Frick put his hand on Frack to calm him and then turned to Kelly. “This is really some clown show shit. No crime here except wasting our time looking at it. That needs to be picked up off the street.” He pulled a leather glove out of his pocket, picked up the jackknife with it, closed it with his bare hand, then put the glove with the knife back into his pocket. “You want, go ahead, bring these guys to the station. Just don’t bring us into this stupidity.” He motioned to Frack. “Let’s go.” Frick and Frack walked back, climbed back into the Fury and drove off down Canal Street.

Kelly turned to Blue and me. “They seem to know you two guys pretty well.”

Kelly was a new kid on the block. I thought to test a little where his allegiances stood in the precinct. He was partnered with Murphy, a decent cop, so that was a good indicator. “I don’t know how well they know us, but we know them well enough.”

Kelly looked at me suspiciously. “What’s that mean? You know them.”

“Nothing more than that we know most of the cops in your precinct. Most have been up here at the Hill at least once or twice for some reason.”

Kelly’s radio went active. It was Murphy. “Headed back to the station. Where are you at?” Kelly replied. “Still at Canal and Chrystie. I’ll meet you at the house.”

Turning back to me. “What’s up with the paint? Who is this White Boy?

I decided to give this Kelly cop a piece of the White Boy story, calculating that I might find him an ally down the road, if and when I discovered more. “He’s one of the crazies, but he’s not stupid crazy. He’s not going to spit paint. For one thing, paint would stain. Look at it closer.” I turned my right arm jacket out so he could inspect it. “Wouldn’t it be crusting over or something by now. It’s still wet.” 

“What, so now you’re saying it is blood.”

“No, not blood. I think it’s fake blood, stage blood. What they use in movies. And on Halloween. They sell it at costume shops. They even got little gel pellets you bite down on.”

Kelly grimaced and shook his head. “Tell you what, if I get my choice, this is the last time I look at any of this. It’s a clown show alright.” With that Kelly turned his back and walked down Canal Street toward the station. I could have told him that Frick and Frack knew this enactment was more than a clown show, but I couldn’t tell anyone that. Not yet.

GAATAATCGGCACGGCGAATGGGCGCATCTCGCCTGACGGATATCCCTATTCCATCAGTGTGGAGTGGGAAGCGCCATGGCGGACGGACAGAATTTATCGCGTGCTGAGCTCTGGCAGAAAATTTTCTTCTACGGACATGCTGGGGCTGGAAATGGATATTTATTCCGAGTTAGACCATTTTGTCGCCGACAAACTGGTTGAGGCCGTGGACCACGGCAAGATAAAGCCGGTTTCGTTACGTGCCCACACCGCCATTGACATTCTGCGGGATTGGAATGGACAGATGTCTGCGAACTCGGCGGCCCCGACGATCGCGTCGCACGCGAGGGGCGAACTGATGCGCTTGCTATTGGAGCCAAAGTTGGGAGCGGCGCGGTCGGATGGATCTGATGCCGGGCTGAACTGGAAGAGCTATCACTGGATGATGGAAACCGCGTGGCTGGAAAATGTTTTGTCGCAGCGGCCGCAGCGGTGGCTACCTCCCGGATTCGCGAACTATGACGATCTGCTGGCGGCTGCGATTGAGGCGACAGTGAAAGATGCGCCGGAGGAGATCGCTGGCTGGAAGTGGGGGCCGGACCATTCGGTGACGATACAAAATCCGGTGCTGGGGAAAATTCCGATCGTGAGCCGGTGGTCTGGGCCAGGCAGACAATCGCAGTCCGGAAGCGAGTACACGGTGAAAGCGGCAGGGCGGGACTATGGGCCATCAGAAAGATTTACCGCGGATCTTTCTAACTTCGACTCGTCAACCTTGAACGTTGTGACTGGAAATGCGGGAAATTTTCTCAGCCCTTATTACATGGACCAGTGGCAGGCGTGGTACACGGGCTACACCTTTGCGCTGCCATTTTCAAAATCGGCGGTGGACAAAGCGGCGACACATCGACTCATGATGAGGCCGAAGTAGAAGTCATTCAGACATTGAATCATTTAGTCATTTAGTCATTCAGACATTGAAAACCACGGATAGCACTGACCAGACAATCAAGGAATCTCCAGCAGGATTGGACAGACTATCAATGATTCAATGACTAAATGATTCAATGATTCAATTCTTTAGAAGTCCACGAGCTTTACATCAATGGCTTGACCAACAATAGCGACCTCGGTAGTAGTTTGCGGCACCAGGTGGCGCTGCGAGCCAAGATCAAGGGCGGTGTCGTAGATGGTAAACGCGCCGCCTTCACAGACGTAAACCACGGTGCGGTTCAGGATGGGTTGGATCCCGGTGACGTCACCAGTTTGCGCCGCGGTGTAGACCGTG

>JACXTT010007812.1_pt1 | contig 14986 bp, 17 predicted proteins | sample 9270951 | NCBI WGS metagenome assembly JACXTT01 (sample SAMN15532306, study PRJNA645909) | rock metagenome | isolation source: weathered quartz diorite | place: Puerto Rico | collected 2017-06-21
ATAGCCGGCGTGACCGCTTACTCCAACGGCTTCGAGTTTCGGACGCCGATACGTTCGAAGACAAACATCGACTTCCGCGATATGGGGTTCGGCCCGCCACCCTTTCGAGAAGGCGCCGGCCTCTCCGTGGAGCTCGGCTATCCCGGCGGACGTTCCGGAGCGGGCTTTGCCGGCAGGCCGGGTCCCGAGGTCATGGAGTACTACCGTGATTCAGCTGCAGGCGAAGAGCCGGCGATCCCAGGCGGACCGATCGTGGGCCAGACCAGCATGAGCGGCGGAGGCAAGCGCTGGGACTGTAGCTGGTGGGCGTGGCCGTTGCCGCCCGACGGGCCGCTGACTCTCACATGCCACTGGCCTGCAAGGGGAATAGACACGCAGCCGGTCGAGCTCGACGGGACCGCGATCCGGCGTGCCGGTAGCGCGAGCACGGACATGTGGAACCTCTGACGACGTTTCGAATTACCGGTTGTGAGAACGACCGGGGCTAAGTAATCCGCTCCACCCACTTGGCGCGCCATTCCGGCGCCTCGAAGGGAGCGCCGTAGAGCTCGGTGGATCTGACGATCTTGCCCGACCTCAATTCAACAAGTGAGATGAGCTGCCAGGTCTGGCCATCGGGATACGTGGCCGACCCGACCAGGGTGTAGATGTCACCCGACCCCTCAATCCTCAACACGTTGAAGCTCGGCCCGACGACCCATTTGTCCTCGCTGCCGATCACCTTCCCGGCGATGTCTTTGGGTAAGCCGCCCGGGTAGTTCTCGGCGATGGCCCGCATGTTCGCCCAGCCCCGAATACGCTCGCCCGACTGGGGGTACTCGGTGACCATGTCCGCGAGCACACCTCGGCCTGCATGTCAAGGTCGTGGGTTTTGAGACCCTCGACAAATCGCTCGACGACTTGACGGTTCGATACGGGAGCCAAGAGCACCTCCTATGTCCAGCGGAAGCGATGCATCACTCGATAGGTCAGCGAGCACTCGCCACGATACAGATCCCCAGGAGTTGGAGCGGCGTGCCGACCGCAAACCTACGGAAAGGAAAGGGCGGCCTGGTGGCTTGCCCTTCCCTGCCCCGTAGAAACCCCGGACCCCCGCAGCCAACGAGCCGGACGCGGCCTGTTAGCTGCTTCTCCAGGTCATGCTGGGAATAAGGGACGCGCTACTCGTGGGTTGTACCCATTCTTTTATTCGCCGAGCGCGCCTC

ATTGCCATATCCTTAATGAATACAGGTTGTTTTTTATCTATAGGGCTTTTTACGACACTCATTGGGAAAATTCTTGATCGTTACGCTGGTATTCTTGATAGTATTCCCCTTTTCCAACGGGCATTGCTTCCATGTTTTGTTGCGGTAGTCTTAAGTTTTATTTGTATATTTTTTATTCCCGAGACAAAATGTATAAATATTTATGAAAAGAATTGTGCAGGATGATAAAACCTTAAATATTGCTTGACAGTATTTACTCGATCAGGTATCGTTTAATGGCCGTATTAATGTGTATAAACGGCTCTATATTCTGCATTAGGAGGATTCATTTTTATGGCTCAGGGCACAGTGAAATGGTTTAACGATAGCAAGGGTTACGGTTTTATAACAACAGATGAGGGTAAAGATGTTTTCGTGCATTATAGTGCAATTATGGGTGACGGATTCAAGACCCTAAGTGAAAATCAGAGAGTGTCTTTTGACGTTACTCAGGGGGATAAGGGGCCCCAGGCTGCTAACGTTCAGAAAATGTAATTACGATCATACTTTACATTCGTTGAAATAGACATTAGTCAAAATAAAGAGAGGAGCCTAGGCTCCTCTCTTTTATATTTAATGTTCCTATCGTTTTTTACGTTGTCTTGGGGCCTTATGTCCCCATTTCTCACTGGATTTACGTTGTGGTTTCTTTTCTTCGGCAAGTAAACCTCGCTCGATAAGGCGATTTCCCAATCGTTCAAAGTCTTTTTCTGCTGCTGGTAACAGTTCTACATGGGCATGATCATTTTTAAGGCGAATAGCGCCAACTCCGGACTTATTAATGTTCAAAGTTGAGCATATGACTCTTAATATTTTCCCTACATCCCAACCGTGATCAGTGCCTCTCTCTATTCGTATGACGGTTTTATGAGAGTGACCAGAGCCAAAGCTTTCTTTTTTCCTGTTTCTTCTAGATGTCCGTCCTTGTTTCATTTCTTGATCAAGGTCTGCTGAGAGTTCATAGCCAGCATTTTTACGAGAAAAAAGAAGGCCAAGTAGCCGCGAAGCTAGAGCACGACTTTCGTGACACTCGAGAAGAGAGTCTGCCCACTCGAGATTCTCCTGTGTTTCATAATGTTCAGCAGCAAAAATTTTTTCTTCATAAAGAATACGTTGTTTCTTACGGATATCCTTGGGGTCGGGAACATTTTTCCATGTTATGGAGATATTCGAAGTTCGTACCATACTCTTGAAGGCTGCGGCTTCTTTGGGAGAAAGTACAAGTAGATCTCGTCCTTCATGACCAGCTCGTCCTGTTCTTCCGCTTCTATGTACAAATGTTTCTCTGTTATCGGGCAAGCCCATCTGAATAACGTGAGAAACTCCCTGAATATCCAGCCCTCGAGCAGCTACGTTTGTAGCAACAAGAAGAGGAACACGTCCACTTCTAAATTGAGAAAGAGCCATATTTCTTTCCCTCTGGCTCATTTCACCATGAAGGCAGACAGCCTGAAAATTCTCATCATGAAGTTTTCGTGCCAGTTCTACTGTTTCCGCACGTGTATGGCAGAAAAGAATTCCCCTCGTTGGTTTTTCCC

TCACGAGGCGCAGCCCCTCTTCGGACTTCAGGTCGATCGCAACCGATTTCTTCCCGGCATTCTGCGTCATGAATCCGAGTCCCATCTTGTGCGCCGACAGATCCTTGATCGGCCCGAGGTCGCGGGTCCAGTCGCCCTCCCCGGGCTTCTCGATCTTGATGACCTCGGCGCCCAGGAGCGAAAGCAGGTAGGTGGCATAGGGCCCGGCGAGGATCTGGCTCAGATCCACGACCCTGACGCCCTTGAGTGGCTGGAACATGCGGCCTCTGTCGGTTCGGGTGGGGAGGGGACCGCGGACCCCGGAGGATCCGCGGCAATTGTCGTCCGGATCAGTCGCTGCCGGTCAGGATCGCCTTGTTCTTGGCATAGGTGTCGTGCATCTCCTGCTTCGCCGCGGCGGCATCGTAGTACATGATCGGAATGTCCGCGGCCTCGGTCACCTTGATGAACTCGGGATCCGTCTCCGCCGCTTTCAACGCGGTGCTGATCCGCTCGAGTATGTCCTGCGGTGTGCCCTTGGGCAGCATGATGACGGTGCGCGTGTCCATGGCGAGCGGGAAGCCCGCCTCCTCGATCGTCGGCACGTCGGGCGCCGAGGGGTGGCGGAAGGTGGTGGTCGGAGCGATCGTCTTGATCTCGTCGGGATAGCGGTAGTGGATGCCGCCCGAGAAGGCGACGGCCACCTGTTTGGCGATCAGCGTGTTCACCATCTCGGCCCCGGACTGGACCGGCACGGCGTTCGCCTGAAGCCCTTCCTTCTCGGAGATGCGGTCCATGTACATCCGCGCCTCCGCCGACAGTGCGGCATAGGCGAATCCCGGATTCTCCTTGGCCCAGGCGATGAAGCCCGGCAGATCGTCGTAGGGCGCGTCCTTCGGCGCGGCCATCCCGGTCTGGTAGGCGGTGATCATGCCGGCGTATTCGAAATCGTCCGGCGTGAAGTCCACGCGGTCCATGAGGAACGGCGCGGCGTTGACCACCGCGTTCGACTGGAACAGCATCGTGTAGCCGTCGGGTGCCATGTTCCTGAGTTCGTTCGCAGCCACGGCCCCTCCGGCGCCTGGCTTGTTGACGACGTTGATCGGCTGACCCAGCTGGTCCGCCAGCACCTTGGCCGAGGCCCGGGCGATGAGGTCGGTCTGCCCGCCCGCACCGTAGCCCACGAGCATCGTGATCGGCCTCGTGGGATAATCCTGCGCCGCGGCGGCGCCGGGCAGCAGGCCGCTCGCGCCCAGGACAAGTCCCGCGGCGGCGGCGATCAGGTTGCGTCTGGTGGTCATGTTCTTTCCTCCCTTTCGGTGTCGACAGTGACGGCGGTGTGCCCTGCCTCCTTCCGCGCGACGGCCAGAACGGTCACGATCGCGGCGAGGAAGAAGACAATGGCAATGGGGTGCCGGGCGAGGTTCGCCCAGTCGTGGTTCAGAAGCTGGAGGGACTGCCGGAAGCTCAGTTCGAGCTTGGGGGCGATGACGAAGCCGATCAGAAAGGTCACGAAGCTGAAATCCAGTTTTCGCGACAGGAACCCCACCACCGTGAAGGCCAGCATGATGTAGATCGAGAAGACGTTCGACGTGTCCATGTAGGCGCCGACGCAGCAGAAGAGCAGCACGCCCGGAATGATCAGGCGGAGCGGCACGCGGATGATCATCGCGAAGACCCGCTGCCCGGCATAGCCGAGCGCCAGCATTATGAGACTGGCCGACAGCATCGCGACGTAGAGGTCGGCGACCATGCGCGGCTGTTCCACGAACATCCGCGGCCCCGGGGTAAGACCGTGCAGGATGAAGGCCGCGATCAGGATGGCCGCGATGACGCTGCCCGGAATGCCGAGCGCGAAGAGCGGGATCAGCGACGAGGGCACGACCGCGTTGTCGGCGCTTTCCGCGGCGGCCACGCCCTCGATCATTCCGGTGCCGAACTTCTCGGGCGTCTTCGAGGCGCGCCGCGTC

I motioned to Blue to walk away from Charlie and Traffic Man, the other two onlookers at the fire barrel. When we were standing alone, I pulled the Tito knife out of my front pocket and offered it to him. “Thanks for throwing me your knife. You can have mine.”

“You had your own knife this whole time? What the fuck, Chief?”

“You saw what went down. I didn’t need it.”

“I saw that crazy fuck pull a knife on you. And I saw you just stand there.”

“He wasn’t going to do anything.”

“He spit on you!” Blue shook his head disapprovingly. “Never saw you not stand up before. No, I don’t want your knife. And I don’t want no part in no voodoo game or whatever happened here. Take it some place other than the barrel. This is our place.” 

“I don’t know about voodoo. But it’s definitely not a game.” I walked over to inspect the ground with the stage blood. Where the knife had been…where the Polaroid had been.

Visit this page to engage with Nick about hybrid literary genres crossing the fiction/nonfiction border. This inquiry is being written, and should ideally be read, contemporaneously with the excerpts For the section that is current to this post, use this bookmark link.

  

One thought on “Stage Blood

  1. No, it was not written down. The only way this dialogue could be “real” is if it was transcribed from a recording. Even a journal entry right after the experience would be unavoidably colored by the emotion of recalling it.
    “The memoirist cannot write about an experience that did not happen but what if the memory is so compromised by trauma that it is inaccessible except as a dreamlike blur of intense emotions juxtaposed with minute flashes of “what really happened.” Journal VS Memoir VS Autofiction VS Fiction. I am trying to define the genre in this inquiry. https://thievestheatre.org/life-writings#memoirist